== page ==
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Mass Conversion and Genealogical Mentalities

Mass Conversion and Genealogical Mentalities

Chapter:
(p.143) [7] Mass Conversion and Genealogical Mentalities
Source:
Neighboring Faiths
Author(s):
David Nirenberg
Publisher:
University of Chicago Press
DOI:10.7208/chicago/9780226169095.003.0008

This chapter addresses the impact of the mass conversions of 1391 on conceptions of genealogy and lineage among Jews, Christians and Conversos in fifteenth-century Spain by making three major arguments. Firstly, that the conversion to Christianity of many thousands of Jews caused by the massacres, forced disputation, and segregations that marked the period between 1391 and 1415 produced a violent destabilization of traditional categories of religious identity. Secondly, that in the face of this destabilization Jews, Christians, and Conversos created new forms of communal identity by engaging in a dynamic and dialogic process of rereading their own traditions and those of their rivals. Over the course of the fifteenth century (that is, from the massacres of 1391 to the generation of the expulsion of 1492), this process elevated genealogy to a primary form of communal memory. Thirdly, that in each of these communities this genealogical form of collective memory gave rise to new forms of historical consciousness and historical writing, some of which continue to characterize the historiography of Spain and its Jews.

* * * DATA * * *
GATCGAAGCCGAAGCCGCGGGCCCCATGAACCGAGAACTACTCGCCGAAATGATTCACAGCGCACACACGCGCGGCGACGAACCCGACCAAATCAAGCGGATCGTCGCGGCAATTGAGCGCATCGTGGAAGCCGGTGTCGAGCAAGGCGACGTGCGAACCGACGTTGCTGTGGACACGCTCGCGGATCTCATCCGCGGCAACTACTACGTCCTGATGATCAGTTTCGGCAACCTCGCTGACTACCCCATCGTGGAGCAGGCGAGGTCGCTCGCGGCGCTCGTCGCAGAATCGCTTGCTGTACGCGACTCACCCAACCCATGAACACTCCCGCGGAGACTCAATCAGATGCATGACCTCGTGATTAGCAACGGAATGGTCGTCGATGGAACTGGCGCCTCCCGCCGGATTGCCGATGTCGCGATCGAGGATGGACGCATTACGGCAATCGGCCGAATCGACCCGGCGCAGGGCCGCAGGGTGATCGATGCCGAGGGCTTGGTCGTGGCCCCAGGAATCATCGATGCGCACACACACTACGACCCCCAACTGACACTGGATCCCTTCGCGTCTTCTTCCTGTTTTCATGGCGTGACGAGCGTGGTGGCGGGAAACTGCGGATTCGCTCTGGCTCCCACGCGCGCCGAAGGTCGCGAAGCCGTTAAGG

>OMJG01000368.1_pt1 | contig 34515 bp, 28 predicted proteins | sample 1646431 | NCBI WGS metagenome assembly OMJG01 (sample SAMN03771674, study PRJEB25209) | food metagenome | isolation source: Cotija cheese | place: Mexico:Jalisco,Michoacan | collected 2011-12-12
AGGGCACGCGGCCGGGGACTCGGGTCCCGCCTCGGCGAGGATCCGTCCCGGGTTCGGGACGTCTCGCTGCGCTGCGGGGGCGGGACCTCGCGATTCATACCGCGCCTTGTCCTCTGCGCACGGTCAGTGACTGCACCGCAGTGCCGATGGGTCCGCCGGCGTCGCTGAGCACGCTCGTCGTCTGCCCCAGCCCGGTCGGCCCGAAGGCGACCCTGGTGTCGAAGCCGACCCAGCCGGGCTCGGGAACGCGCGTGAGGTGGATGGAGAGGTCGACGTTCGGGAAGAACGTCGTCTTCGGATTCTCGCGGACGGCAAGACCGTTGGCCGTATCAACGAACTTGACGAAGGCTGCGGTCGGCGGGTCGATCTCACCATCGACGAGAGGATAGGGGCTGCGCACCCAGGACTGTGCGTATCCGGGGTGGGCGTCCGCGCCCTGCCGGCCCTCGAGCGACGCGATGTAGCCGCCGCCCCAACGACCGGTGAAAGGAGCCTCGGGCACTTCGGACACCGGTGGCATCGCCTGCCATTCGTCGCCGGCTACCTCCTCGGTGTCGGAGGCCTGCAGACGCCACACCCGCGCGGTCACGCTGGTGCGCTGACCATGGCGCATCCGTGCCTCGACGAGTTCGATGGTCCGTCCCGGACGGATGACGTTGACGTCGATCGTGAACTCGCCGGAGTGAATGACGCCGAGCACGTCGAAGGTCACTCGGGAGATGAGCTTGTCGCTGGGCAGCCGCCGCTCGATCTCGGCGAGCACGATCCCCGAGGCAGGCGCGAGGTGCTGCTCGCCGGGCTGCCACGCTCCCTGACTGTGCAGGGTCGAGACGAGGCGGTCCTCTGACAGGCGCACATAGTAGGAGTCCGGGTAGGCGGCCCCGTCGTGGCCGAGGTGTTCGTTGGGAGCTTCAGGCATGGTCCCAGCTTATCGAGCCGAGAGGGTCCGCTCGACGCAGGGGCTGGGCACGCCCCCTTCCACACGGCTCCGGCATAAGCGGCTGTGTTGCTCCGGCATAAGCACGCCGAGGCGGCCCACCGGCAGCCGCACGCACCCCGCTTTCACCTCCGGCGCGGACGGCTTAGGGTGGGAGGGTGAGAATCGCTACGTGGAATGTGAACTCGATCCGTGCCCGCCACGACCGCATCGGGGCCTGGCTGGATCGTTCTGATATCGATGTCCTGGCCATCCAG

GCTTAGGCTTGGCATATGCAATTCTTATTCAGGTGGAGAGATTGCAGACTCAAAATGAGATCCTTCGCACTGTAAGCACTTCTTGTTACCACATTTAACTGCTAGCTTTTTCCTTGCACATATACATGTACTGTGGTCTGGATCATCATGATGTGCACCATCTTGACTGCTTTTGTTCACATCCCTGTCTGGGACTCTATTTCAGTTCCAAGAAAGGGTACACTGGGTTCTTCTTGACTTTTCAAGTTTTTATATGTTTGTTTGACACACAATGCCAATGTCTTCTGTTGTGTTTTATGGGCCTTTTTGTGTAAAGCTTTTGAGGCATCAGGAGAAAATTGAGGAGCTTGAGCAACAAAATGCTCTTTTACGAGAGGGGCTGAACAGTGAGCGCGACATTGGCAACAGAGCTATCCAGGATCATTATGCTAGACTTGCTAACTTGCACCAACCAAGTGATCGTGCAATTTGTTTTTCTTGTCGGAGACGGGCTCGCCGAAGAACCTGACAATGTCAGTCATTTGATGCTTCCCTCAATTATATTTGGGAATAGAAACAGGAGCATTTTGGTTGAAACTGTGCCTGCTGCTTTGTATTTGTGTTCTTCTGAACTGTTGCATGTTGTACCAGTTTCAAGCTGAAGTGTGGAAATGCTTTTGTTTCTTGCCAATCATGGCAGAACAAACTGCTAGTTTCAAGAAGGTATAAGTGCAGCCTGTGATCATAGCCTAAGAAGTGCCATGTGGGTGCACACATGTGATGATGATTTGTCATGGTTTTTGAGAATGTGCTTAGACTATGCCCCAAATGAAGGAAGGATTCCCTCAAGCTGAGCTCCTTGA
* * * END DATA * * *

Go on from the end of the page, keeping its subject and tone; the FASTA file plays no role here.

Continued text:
Keywords:   1391, Jews, Christians, Converso, genealogy, historiography, historical consciousness

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